2016 Safety, Security and International Affairs

Daniel Patt

Developed a cutting-edge system that allows U.S. warfighters to strike their intended targets faster and with greater accuracy, while helping to protect American troops and innocent civilians.

In the heat of war, the lives of American soldiers and innocent civilians often depend on the ability of fighter pilots to hit their intended targets. It’s a precarious undertaking that involves clear communication and great precision to avoid collateral damage or friendly fire.

Such endeavors traditionally have involved the use of maps and verbal communication between ground forces and pilots, a process that can take as long as an hour to execute in some instances—enough time for the intended target to attack first or move out of reach.

Daniel Patt, a 35-year-old program manager with the Defense Advanced Research Projects Agency, has dramatically altered this dynamic with a new system that enables ground forces and combat aircrews to share situational awareness and weapons system data securely, and in real time, allowing quicker targeting and greater safety for our troops.

“He is completely revolutionizing the way warfighters operate in battle,” said Arati Prabhakar, director of DARPA.

Patt’s newly developed Persistent Close Air Support program consists of weapons management, intelligence, surveillance, reconnaissance and communications systems located on a modular electronics device compatible with almost any aircraft, and controlled with an Android tablet.

“His idea was to give the guys in the cockpit and the guys on the ground the same situational picture using commercial technology,” said Steve Walker, DARPA’s deputy director. “He brings together security, encryption and workable technology.”

Referring to the accidental bombing of a Doctors Without Borders hospital in Yemen earlier this year, Pamela Melroy, deputy director of DARPA’s Tactical Technology Office, noted that “this technology is aimed at never letting that happen again because there is perfect, seamless coordination and total awareness between the guys on the ground and the guys in the air.”

“It’s hard to quantify how many lives will be saved,” she added.

Close air support—which is defined as the delivery of bombs or other munitions to protect and assist ground forces—has long been a key tactic for the military. But even under the best of circumstances, the traditional system of paper maps and voice instructions can take far too long. This groundbreaking system speeds up decision-making during battle.

When the Marine Corps tested Patt’s system during a training exercise in March 2015, ground forces identified a target and sent its position to an aircraft, which fired a non-explosive, precision-guided missile from 4.5 miles away, hitting exactly where it was supposed to. Total elapsed time: just over four minutes—two minutes shy of the delivery goal of six minutes.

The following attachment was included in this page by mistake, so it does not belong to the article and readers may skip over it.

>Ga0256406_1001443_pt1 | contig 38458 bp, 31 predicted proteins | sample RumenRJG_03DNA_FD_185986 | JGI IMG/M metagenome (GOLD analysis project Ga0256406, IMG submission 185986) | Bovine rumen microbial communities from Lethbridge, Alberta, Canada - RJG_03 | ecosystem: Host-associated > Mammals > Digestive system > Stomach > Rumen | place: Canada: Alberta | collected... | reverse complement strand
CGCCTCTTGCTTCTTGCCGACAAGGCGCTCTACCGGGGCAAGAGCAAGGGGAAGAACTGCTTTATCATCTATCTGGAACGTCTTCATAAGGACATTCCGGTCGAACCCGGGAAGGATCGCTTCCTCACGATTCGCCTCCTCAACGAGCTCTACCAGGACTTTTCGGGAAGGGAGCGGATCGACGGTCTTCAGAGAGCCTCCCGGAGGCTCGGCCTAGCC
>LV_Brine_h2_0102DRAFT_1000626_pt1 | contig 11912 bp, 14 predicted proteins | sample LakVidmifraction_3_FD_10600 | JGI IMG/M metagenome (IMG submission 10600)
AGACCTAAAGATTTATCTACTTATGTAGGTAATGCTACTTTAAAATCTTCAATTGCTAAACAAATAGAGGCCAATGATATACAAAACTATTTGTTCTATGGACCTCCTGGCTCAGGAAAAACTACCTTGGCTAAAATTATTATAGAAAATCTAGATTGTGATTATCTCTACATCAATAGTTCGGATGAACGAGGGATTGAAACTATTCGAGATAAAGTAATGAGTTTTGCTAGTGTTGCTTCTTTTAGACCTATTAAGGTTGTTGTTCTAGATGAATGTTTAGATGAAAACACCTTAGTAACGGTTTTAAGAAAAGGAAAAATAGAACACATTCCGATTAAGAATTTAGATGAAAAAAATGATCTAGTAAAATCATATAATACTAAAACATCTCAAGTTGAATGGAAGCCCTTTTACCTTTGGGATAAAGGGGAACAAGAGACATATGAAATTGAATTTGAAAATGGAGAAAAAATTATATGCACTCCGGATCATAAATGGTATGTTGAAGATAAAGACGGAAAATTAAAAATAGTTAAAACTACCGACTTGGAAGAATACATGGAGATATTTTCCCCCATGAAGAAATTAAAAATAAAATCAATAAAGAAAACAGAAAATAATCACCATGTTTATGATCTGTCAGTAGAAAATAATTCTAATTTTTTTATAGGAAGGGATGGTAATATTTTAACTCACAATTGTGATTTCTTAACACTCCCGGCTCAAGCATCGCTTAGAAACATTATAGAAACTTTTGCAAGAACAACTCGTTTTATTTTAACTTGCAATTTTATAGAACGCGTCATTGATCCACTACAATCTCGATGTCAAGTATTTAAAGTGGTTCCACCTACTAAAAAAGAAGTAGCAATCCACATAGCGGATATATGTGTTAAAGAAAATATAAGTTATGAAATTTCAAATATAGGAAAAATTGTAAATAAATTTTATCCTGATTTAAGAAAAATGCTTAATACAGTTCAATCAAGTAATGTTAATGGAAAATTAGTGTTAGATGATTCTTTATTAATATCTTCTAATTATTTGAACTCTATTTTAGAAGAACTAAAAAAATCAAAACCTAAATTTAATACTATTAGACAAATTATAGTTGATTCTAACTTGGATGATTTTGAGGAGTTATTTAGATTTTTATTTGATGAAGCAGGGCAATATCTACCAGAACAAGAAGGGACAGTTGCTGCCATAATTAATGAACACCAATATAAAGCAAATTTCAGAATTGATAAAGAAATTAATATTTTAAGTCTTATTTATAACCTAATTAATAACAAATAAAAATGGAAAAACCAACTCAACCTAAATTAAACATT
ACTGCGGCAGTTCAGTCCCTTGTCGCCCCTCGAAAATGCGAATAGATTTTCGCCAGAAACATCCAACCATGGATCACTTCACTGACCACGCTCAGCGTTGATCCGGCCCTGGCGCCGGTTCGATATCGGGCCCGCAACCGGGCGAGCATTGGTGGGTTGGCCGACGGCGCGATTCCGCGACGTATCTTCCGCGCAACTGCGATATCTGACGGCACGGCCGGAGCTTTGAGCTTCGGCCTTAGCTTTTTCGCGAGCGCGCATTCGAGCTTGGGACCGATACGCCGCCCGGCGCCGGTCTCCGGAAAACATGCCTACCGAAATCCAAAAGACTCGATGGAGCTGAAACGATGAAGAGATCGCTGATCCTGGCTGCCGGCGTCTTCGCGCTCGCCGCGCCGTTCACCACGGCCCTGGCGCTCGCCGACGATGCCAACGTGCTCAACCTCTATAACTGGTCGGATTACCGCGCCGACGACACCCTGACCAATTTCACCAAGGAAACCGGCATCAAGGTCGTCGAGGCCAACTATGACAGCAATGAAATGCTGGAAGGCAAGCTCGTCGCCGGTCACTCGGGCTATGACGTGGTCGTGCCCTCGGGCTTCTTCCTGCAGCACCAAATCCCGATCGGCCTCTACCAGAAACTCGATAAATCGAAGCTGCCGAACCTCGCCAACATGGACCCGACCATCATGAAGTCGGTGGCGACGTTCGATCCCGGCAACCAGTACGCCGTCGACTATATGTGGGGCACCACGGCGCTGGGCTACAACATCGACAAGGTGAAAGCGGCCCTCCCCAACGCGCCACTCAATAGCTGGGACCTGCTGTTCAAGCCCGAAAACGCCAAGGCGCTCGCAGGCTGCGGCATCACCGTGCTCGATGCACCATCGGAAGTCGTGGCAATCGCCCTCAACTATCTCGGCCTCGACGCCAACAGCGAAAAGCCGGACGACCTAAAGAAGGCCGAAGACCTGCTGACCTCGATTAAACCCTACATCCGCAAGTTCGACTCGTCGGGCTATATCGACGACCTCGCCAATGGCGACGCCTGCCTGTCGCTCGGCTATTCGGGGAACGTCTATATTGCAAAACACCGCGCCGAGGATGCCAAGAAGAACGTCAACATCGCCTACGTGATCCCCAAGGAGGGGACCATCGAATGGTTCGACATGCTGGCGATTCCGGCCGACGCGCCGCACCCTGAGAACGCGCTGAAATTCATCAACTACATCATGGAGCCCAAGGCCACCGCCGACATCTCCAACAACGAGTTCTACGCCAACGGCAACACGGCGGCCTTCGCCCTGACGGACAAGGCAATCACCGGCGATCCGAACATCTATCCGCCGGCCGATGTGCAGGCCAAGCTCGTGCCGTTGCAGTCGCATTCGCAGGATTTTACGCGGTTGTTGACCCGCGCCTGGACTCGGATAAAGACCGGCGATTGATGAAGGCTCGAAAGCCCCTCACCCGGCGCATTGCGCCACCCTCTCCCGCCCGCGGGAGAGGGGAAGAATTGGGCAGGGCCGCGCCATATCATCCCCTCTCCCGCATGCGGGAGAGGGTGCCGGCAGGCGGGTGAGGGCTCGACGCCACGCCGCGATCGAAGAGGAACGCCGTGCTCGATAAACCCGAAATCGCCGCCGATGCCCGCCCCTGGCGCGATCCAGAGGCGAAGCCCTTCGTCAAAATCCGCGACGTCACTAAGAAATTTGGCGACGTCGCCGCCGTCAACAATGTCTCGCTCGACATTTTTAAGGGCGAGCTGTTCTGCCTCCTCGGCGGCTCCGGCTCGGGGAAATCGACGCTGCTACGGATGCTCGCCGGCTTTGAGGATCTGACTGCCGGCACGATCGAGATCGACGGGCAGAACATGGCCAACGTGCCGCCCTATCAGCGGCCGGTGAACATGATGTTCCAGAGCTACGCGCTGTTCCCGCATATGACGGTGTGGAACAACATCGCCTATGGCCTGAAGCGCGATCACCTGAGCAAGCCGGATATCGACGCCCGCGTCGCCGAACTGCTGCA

The system also was tested on an Air Force A-10 Thunderbolt II attack aircraft. This test showed that a warfighter on the ground could, in direct coordination with a pilot, command a successful airstrike with as few as three clicks on a tablet.

Unlike most technological breakthroughs for the battlefield, Patt’s system took just a few months to get into the hands of the military—not the usual five to 10 years.

“The military is used to long-term platform development, and Dan has overturned that precedent,” said Brad Tousley, director of DARPA’s Tactical Technology Office.

Patt personally coordinated with the Marine Corps, the Army and Special Operations to deploy elements of the system during operations in Afghanistan, as well as to assist in protection and evacuations of U.S. embassies in Libya and Yemen.

The software Patt developed has been spreading to other sectors. At the most recent Super Bowl in California, for instance, the FBI used it to help coordinate air and ground security. The Secret Service and Department of Homeland Security also are adopting it for some operations.

In addition, Patt and other DARPA personnel tested a prototype of the system in 2014 to identify the location of firefighters and aircraft in expansive wildfire zones. No one wants a repeat of what happened in 2013 when a wildfire killed 19 firefighters in Arizona.

Bringing about change, particularly in the military, is no easy task, said Prabhakar. “We are talking about people who are fighting wars. You don’t want to mess up.”

“Dan is a guy who sees what is possible,” said Prabhakar. “It’s such a personal conviction and drive within him.”

Patt said the system he developed is “fundamentally about a set of tools that allows people to team up together better.”

He added, “A theme around a lot of the projects I work on is teamwork—allowing greater cooperation and efficiency, people to people, and people to machines.”